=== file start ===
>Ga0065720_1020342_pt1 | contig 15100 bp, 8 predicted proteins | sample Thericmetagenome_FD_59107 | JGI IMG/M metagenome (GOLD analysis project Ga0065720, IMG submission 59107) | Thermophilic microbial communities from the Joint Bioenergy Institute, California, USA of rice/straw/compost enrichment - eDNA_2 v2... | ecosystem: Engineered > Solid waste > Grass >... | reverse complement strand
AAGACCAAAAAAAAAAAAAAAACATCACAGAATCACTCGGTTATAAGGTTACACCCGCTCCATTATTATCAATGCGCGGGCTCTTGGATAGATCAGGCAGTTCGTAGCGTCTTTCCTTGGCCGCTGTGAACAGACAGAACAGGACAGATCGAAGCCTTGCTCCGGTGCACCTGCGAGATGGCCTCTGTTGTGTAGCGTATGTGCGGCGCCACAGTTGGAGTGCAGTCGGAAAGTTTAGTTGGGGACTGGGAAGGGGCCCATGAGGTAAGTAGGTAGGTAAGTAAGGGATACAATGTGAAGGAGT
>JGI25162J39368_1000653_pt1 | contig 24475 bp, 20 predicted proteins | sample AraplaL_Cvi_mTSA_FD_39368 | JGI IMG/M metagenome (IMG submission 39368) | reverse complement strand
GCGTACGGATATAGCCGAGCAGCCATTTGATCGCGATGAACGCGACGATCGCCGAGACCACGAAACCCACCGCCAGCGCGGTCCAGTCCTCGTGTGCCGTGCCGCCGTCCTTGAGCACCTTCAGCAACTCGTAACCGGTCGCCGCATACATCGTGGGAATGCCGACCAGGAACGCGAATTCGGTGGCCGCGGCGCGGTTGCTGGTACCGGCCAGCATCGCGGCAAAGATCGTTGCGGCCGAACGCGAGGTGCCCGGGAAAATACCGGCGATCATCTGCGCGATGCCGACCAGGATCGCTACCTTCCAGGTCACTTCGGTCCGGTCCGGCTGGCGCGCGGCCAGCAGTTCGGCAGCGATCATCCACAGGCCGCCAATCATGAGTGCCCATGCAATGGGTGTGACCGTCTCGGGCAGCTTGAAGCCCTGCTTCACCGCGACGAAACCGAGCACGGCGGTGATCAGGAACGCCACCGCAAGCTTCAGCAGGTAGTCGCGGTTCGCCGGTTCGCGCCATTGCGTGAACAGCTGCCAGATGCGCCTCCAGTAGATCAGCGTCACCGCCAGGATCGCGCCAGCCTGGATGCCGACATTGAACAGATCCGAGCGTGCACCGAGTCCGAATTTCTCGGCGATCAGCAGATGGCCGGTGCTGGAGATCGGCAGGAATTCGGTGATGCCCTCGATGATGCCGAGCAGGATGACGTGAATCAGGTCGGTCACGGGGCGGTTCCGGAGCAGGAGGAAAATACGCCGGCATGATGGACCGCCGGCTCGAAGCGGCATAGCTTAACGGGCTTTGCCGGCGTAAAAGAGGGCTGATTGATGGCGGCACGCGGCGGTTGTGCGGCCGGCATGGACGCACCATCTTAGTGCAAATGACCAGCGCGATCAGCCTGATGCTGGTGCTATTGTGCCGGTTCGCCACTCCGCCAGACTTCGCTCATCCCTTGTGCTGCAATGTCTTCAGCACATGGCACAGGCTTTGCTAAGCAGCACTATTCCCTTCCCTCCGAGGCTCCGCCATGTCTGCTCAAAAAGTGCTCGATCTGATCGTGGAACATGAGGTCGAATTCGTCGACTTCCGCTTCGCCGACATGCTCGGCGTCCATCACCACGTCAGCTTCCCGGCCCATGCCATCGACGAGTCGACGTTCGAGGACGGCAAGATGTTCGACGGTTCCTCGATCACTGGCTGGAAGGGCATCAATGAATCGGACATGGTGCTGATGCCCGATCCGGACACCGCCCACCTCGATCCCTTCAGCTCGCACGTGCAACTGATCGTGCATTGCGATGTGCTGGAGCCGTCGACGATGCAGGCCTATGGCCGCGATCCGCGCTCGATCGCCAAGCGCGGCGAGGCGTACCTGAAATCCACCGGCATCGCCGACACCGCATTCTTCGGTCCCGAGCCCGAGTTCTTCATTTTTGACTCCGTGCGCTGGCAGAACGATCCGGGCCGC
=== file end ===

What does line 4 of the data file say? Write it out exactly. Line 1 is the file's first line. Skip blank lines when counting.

GCGTACGGATATAGCCGAGCAGCCATTTGATCGCGATGAACGCGACGATCGCCGAGACCACGAAACCCACCGCCAGCGCGGTCCAGTCCTCGTGTGCCGTGCCGCCGTCCTTGAGCACCTTCAGCAACTCGTAACCGGTCGCCGCATACATCGTGGGAATGCCGACCAGGAACGCGAATTCGGTGGCCGCGGCGCGGTTGCTGGTACCGGCCAGCATCGCGGCAAAGATCGTTGCGGCCGAACGCGAGGTGCCCGGGAAAATACCGGCGATCATCTGCGCGATGCCGACCAGGATCGCTACCTTCCAGGTCACTTCGGTCCGGTCCGGCTGGCGCGCGGCCAGCAGTTCGGCAGCGATCATCCACAGGCCGCCAATCATGAGTGCCCATGCAATGGGTGTGACCGTCTCGGGCAGCTTGAAGCCCTGCTTCACCGCGACGAAACCGAGCACGGCGGTGATCAGGAACGCCACCGCAAGCTTCAGCAGGTAGTCGCGGTTCGCCGGTTCGCGCCATTGCGTGAACAGCTGCCAGATGCGCCTCCAGTAGATCAGCGTCACCGCCAGGATCGCGCCAGCCTGGATGCCGACATTGAACAGATCCGAGCGTGCACCGAGTCCGAATTTCTCGGCGATCAGCAGATGGCCGGTGCTGGAGATCGGCAGGAATTCGGTGATGCCCTCGATGATGCCGAGCAGGATGACGTGAATCAGGTCGGTCACGGGGCGGTTCCGGAGCAGGAGGAAAATACGCCGGCATGATGGACCGCCGGCTCGAAGCGGCATAGCTTAACGGGCTTTGCCGGCGTAAAAGAGGGCTGATTGATGGCGGCACGCGGCGGTTGTGCGGCCGGCATGGACGCACCATCTTAGTGCAAATGACCAGCGCGATCAGCCTGATGCTGGTGCTATTGTGCCGGTTCGCCACTCCGCCAGACTTCGCTCATCCCTTGTGCTGCAATGTCTTCAGCACATGGCACAGGCTTTGCTAAGCAGCACTATTCCCTTCCCTCCGAGGCTCCGCCATGTCTGCTCAAAAAGTGCTCGATCTGATCGTGGAACATGAGGTCGAATTCGTCGACTTCCGCTTCGCCGACATGCTCGGCGTCCATCACCACGTCAGCTTCCCGGCCCATGCCATCGACGAGTCGACGTTCGAGGACGGCAAGATGTTCGACGGTTCCTCGATCACTGGCTGGAAGGGCATCAATGAATCGGACATGGTGCTGATGCCCGATCCGGACACCGCCCACCTCGATCCCTTCAGCTCGCACGTGCAACTGATCGTGCATTGCGATGTGCTGGAGCCGTCGACGATGCAGGCCTATGGCCGCGATCCGCGCTCGATCGCCAAGCGCGGCGAGGCGTACCTGAAATCCACCGGCATCGCCGACACCGCATTCTTCGGTCCCGAGCCCGAGTTCTTCATTTTTGACTCCGTGCGCTGGCAGAACGATCCGGGCCGC